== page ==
Security researchers reveal several new bugs that allowed hackers to hack into cellphones and computers simply because they had Bluetooth on.
Image: Lorenzo Franceschi-Bicchierai/Motherboard
For years, cybersecurity experts have told people to keep Bluetooth off as a precaution against hackers. Now, there's yet another reason to do so: a series of vulnerabilities in the way major operating systems implemented Bluetooth allowed hackers to take over your cellphone or computer whenever Bluetooth was on.
Researchers at security firm Armis disclosed on Tuesday eight "critical" Bluetooth vulnerabilities that allowed hackers to break into and take control of smartphones and computers with no user interaction, and no way for the user to know what was happening. According to the researchers, the the vulnerability affected virtually all Bluetooth devices, including Android phones, older iPhones, Windows computers some devices running Linux.
"The user is not involved in the process, they don't need to be in discoverable mode, they don't have to have a Bluetooth connection active, just have Bluetooth on," Nadir Izrael, the co-founder and chief technology officer for Armis, told Motherboard.
Ben Seri, the head researcher at Armis, showed me how he could take control of an out-of-the-box Google Pixel in a demo at the VICE office last week. Seri typed a few commands into a terminal on his computer and hacked into the Pixel, which gave him the ability to take a picture and move a mouse cursor within the phone from his computer's keyboard.
The researchers said that the bugs, which they dubbed BlueBorne, affected Android, iOS, Windows, and some Linux distributions. Microsoft confirmed the researcher's claims, and said that the company quietly patched the bugs with an update in July. A spokesperson said in a statement that "as a responsible industry partner, we withheld disclosure until other vendors could develop and release updates."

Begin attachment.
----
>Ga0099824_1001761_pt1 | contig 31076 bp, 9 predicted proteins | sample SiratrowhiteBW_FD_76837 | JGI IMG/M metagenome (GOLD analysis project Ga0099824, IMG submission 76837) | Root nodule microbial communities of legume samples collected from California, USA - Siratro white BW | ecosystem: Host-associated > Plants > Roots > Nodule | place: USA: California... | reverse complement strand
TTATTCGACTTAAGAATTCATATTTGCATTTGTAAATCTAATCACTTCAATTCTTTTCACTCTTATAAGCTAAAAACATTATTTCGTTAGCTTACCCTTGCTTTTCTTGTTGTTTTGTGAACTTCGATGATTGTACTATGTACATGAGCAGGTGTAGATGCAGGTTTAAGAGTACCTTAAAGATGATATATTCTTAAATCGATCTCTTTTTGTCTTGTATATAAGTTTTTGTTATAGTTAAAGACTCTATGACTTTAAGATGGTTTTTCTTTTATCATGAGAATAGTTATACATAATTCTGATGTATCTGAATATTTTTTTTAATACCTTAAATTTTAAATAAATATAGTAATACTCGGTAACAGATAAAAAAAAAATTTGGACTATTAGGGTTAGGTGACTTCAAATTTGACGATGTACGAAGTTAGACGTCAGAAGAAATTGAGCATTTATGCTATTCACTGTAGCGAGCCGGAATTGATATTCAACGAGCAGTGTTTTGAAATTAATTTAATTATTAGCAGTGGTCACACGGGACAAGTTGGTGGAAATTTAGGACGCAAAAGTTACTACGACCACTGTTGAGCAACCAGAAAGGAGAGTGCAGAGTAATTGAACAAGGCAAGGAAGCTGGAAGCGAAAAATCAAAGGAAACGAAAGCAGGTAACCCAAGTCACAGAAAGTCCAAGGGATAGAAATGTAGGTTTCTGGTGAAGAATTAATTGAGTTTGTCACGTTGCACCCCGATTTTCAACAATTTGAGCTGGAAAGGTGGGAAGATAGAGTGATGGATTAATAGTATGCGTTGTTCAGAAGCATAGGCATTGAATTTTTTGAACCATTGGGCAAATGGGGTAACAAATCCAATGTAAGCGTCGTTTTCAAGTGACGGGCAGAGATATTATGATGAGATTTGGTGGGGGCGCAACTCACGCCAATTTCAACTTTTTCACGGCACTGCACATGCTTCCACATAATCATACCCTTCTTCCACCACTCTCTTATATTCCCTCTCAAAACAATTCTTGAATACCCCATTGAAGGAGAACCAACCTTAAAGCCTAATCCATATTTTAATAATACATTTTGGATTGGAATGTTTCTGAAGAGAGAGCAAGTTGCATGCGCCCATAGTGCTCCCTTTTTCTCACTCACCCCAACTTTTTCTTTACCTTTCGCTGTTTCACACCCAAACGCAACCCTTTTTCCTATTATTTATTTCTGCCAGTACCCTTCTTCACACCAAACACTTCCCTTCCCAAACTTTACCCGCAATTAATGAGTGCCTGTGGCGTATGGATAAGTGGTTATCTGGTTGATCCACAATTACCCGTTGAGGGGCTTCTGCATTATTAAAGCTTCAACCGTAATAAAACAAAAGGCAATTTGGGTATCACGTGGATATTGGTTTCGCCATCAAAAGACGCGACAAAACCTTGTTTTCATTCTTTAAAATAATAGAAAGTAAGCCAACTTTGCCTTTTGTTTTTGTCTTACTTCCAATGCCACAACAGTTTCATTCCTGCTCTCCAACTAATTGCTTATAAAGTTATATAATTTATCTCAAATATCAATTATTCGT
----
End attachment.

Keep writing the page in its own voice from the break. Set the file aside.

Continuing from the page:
Apple did not respond to a request for comment. A Google spokesperson said in an emailed statement that the company has released security updates to fix these bugs for versions 4.4.4 and higher of Android, and that Pixel devices should already be getting patches.
Greg Kroah-Hartman, a Linux kernel developer, also confirmed the existence of the bugs, and said there was a patch for Linux devices. Kees Cook, a Google engineer who works on Linux development, added that "most builds would not be vulnerable."
"There's a lot standing in the way between the bug existing and a wormable exploit coming out."
As well-known security researcher Collin Mulliner, who has studied the security of Bluetooth for years, told me, these bugs could be "bad bad," but there's no reason to panic. First of all, if you apply the patches you'll mostly be fine. Secondly, and contrary to Armis' claims, it's likely very hard to write an exploit that works on all platforms affected, which makes it unlikely that someone will be able to create a Bluetooth worm that propagates through different devices. Moreover, even with Bluetooth on, you're only vulnerable as long as you're in close proximity to the hacker.
"These are good bugs—or bad bugs depending on how you're going to look at it—but the impact they're gonna have is likely minimal," Dan Guido, the founder of the security research firm Trail of Bits, told Motherboard in a phone call. "There's a lot standing in the way between the bug existing and a wormable exploit coming out."
In other words, while these bugs allowed for complete takeover of devices—essentially game over for hacking—the fact that they depend on the limited range of Bluetooth and that would-be hackers would need to develop separate exploits for each different device and operating system makes them impractical to target victims at scale.
Either way, if you are not using it, just turn Bluetooth off.
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